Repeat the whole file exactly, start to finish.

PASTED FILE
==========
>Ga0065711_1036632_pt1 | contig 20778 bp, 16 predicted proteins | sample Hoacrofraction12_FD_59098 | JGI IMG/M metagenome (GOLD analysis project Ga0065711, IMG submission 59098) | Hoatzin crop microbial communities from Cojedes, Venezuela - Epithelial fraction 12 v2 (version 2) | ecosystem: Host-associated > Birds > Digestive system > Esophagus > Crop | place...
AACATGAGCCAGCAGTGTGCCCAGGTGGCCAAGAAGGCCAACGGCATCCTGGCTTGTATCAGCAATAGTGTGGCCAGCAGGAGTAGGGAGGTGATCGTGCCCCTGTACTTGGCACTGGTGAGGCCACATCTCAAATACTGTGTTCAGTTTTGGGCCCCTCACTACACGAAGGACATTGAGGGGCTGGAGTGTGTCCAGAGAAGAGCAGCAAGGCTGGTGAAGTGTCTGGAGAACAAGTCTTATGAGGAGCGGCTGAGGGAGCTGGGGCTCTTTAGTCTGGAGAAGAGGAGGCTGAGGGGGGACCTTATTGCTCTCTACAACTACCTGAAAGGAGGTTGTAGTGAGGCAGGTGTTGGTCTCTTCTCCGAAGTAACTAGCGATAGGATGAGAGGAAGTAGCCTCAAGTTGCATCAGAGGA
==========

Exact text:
>Ga0065711_1036632_pt1 | contig 20778 bp, 16 predicted proteins | sample Hoacrofraction12_FD_59098 | JGI IMG/M metagenome (GOLD analysis project Ga0065711, IMG submission 59098) | Hoatzin crop microbial communities from Cojedes, Venezuela - Epithelial fraction 12 v2 (version 2) | ecosystem: Host-associated > Birds > Digestive system > Esophagus > Crop | place...
AACATGAGCCAGCAGTGTGCCCAGGTGGCCAAGAAGGCCAACGGCATCCTGGCTTGTATCAGCAATAGTGTGGCCAGCAGGAGTAGGGAGGTGATCGTGCCCCTGTACTTGGCACTGGTGAGGCCACATCTCAAATACTGTGTTCAGTTTTGGGCCCCTCACTACACGAAGGACATTGAGGGGCTGGAGTGTGTCCAGAGAAGAGCAGCAAGGCTGGTGAAGTGTCTGGAGAACAAGTCTTATGAGGAGCGGCTGAGGGAGCTGGGGCTCTTTAGTCTGGAGAAGAGGAGGCTGAGGGGGGACCTTATTGCTCTCTACAACTACCTGAAAGGAGGTTGTAGTGAGGCAGGTGTTGGTCTCTTCTCCGAAGTAACTAGCGATAGGATGAGAGGAAGTAGCCTCAAGTTGCATCAGAGGA